Narendra Modi’s admission that the BJP made a mistake by supporting the land acquisition bill in parliament last year has highlighted the mindless populism which has been hampering the country’s development.

According to the prime minister, the BJP stood by the Manmohan Singh government when it was rushing through the bill in an attempt to score brownie points with the electorate.

Yet, the Congress suffered a massive defeat in the general election a few months later. The outcome suggested that the farmers had not been impressed by the legislation as the average people had not been with either the food security law or the other so-called “rights-based” initiates such as the right to education.

The BJP, however, had gone along with the Congress on the land law presumably because it thought that it would be politically unwise to oppose such a welfare measure.

It was a tactical mistake which has now enabled Rahul Gandhi to say that he remembered how Rajnath Singh, then sitting in the opposition, had thumped his desk when the bill was passed.

Modi was then the Gujarat chief minister and, therefore, had no say in the decision-making processes of the BJP’s parliamentary party. But, as an important member of the BJP, he could have made a behind-the-scene intervention to caution the party against step which many were fearing even then, including the Congress’s Anand Sharma, that it would hamper industrial growth.

This was also the fear which was being expressed by the “pink papers” dealing with economics. But, such is the need for posturing among Indian politicians that they will support any step which appears on the surface to be pro-poor but whose effect can be exactly the opposite in the long run.

The land law falls in this category. By making the process of acquiring farm lands enormously complicated, what the law has done is to pave the way for stalling industrial progress since the industrialists will not have the time, the money and the patience to endure the labyrinthine process of buying land.

The end result will be that the jobs fostered by industrial growth will not be available. So, the farmer may be able to hold on to his land for the time being, but his children, too, will have no option but to be cultivators in the absence of employment opportunities.

The resultant fragmentation of holdings between successive generations will entail a fall in productivity and a rise in familial and social tension.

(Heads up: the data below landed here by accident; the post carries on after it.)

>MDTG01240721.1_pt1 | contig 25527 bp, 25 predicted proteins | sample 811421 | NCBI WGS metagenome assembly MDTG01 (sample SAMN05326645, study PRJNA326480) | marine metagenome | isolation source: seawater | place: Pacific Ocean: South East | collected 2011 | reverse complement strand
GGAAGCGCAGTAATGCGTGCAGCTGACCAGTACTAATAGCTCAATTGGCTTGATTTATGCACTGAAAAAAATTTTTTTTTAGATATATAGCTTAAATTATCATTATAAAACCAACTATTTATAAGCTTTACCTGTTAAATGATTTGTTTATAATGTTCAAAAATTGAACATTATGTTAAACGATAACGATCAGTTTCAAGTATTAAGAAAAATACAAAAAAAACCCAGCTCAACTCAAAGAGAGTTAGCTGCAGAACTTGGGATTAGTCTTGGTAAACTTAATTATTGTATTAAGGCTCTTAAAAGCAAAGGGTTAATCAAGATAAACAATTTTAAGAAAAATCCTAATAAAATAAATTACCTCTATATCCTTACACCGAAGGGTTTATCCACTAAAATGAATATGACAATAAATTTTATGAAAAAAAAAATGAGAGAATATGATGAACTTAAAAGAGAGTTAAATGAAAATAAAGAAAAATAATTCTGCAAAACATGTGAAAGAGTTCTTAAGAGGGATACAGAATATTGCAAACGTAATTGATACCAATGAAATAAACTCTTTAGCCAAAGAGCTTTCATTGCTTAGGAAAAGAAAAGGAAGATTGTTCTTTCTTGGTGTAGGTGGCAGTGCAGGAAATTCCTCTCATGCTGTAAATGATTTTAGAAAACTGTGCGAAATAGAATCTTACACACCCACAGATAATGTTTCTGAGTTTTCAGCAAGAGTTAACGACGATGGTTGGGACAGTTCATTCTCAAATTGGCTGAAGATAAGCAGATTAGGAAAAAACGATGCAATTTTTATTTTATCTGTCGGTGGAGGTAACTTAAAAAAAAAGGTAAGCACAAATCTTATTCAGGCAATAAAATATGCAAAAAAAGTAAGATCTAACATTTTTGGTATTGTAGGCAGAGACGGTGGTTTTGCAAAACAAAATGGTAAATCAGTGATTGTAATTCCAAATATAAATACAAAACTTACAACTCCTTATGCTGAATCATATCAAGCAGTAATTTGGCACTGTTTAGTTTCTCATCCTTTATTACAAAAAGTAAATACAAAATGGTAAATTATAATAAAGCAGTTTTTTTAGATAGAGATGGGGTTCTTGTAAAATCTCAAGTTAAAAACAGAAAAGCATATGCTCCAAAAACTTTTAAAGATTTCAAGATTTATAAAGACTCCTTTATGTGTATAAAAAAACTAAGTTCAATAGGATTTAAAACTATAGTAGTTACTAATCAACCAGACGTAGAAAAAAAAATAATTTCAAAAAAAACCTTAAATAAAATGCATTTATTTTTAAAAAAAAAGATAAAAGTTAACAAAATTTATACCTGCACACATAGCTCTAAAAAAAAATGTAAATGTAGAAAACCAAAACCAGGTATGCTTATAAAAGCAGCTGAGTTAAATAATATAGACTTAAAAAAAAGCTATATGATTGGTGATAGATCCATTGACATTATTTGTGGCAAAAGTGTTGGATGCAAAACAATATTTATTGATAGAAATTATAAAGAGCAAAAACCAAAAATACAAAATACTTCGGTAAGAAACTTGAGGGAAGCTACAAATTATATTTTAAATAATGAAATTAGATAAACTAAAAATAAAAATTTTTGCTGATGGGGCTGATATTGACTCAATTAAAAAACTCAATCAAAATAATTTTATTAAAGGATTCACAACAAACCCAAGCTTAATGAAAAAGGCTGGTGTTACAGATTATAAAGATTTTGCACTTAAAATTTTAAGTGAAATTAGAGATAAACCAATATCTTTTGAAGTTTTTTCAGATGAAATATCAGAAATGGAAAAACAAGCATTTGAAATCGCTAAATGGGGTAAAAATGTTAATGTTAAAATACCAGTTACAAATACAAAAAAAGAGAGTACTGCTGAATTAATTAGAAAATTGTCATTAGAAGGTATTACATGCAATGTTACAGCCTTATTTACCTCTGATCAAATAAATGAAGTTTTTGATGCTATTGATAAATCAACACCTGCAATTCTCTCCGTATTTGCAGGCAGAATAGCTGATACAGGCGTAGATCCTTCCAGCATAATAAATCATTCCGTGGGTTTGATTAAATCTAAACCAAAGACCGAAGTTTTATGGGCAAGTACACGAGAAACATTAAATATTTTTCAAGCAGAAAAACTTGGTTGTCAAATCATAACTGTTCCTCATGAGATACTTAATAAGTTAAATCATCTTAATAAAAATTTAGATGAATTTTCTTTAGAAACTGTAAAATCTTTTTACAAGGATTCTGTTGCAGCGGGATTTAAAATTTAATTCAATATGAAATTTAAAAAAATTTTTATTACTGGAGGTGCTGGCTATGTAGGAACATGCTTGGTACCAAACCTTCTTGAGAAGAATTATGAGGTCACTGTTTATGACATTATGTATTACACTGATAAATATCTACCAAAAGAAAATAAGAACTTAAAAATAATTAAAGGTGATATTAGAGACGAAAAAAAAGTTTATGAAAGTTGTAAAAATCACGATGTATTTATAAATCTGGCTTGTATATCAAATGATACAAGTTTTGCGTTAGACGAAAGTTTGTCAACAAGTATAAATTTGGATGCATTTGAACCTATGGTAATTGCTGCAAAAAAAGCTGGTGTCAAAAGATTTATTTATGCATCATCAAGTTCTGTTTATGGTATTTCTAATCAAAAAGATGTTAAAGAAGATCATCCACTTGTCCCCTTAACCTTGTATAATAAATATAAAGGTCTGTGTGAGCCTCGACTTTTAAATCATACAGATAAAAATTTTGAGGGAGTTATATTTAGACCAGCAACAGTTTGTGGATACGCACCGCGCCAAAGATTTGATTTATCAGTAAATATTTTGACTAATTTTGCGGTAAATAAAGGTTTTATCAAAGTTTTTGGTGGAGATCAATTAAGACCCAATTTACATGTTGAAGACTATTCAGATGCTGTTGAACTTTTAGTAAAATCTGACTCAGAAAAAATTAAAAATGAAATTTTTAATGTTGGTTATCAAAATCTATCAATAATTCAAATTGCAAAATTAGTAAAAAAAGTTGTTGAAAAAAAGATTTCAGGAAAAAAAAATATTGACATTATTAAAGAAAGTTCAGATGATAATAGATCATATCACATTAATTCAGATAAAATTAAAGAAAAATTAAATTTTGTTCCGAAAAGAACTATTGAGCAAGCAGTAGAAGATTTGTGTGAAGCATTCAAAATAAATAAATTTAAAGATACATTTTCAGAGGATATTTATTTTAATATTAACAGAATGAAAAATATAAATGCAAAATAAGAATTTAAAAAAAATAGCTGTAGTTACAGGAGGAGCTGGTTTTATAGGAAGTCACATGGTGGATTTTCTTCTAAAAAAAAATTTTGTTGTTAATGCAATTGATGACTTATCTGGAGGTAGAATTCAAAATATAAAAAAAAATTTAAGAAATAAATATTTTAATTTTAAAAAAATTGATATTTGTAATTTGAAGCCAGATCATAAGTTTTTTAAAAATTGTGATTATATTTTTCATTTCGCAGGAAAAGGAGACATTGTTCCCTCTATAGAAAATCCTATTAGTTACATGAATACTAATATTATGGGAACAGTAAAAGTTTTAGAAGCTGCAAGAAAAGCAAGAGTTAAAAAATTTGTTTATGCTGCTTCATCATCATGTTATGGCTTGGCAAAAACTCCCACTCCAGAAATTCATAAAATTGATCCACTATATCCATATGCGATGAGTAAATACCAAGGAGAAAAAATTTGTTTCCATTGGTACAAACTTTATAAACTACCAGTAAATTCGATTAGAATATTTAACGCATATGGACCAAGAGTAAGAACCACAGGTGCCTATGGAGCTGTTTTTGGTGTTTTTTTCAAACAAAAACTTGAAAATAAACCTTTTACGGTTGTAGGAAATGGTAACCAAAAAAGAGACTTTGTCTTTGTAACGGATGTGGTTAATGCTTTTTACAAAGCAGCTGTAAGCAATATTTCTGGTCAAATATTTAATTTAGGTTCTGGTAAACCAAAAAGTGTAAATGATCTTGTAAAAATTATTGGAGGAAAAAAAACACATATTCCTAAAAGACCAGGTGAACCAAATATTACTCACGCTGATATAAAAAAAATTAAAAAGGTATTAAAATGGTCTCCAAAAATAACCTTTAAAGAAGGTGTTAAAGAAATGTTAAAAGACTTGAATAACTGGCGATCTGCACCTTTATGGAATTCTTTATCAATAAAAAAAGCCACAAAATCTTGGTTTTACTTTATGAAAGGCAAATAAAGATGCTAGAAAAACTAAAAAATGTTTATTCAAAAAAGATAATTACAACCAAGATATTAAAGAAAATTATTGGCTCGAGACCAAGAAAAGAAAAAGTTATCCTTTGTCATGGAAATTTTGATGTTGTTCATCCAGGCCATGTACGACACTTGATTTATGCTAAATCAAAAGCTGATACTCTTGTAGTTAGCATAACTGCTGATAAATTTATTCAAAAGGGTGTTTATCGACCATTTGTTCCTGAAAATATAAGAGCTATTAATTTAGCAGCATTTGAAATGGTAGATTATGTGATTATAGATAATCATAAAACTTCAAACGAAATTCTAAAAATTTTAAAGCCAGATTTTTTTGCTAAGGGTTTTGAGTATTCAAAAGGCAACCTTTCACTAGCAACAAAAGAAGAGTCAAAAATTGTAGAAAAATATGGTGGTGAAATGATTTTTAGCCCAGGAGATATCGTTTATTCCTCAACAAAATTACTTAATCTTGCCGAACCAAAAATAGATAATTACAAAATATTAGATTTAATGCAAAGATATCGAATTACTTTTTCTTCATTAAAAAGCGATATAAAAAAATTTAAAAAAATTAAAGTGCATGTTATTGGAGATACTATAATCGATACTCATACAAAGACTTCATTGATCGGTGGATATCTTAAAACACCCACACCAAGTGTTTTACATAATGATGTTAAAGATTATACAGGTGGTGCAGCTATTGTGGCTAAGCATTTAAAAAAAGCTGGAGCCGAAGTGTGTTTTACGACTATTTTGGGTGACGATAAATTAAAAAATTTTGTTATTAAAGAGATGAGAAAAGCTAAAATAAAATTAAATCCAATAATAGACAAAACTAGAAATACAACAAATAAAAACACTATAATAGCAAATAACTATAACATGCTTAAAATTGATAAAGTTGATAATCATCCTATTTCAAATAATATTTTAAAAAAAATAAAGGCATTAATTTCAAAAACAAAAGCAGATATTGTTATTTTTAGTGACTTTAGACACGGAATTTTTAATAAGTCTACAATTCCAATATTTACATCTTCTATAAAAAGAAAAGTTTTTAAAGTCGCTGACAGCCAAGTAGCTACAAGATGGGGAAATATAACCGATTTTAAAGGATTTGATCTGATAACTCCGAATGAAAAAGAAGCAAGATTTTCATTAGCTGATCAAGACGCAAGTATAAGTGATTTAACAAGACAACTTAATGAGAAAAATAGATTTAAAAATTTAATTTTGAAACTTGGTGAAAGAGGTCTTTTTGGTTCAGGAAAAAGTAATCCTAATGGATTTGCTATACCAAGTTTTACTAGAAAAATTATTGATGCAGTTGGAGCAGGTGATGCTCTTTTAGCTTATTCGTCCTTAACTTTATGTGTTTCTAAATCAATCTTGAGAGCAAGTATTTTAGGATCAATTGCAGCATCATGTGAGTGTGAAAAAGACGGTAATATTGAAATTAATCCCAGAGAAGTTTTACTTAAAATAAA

If the Congress and its re-energized vice-president are blind to these realities, the reason is that they believe that their pro-farmer stand will help them emerge from the dark hole of defeat in which they currently find themselves.

Modi’s mistake was that he missed the chance of presenting a holistic picture last year about what might happen if the law was implemented.

Even today, he and his party are not as vocal in their articulation of the long-term deficiencies of the law as they should. The reluctance is probably due to their fear that they will be perceived as anti-farmer if they do so.

But, it is the country which will suffer in the event of being caught between a cynical opposition and an apprehensive ruling party which is afraid to speak its mind.

The land law is not the only occasion when populism has triumphed over ground realities. Another example is the opposition to nuclear power plants, especially after the Fukushima disaster, by activists like S.P. Udayakumar who organized agitations against the setting up of the Kudankulam nuclear station in Tamil Nadu.

The Shiv Sena, too, has been opposing the proposed Jaitapur plant in Maharashtra. The fact, however, that Udayakumar lost his election as an Aam Admi Party nominee last year, and the Sena failed to be the first party of the saffron alliance in Maharashtra this year, shows that the voters have not been impressed by their stance, which must have been perceived as anti-development.

If the opponents of nuclear power are unwilling to see that it will remain the only source of energy after India runs out of fossil fuels like coal in a hundred years, the critics of the India-US nuclear deal closed their eyes to the fact that it will enable India to break out of the isolation in which it found itself after being ostracized by the international community for the Pokhran blasts of 1974 and 1998 and become a legitimate nuclear power.

Ironically, the BJP was one of the parties which joined the communists in opposing the deal simply because it felt that India’s entry into the company of the Big Five will give a boost to the Congress-led United Progressive Alliance (UPA).

Modi’s charge of his party having made a mistake by supporting the UPA’s land bill in 2014 is applicable to this decision to oppose the nuclear deal in 2008.

As is obvious, in both cases, it was electoral consideration which guided the BJP and not national interests – just as the current positioning of the Congress to the “left of Marx”, as Arun Jaitley has said, is the result of the same impulse.

Unless the parties shed ideological bias and partisan lenses while considering issues of national interest, the country’s progress will be stalled.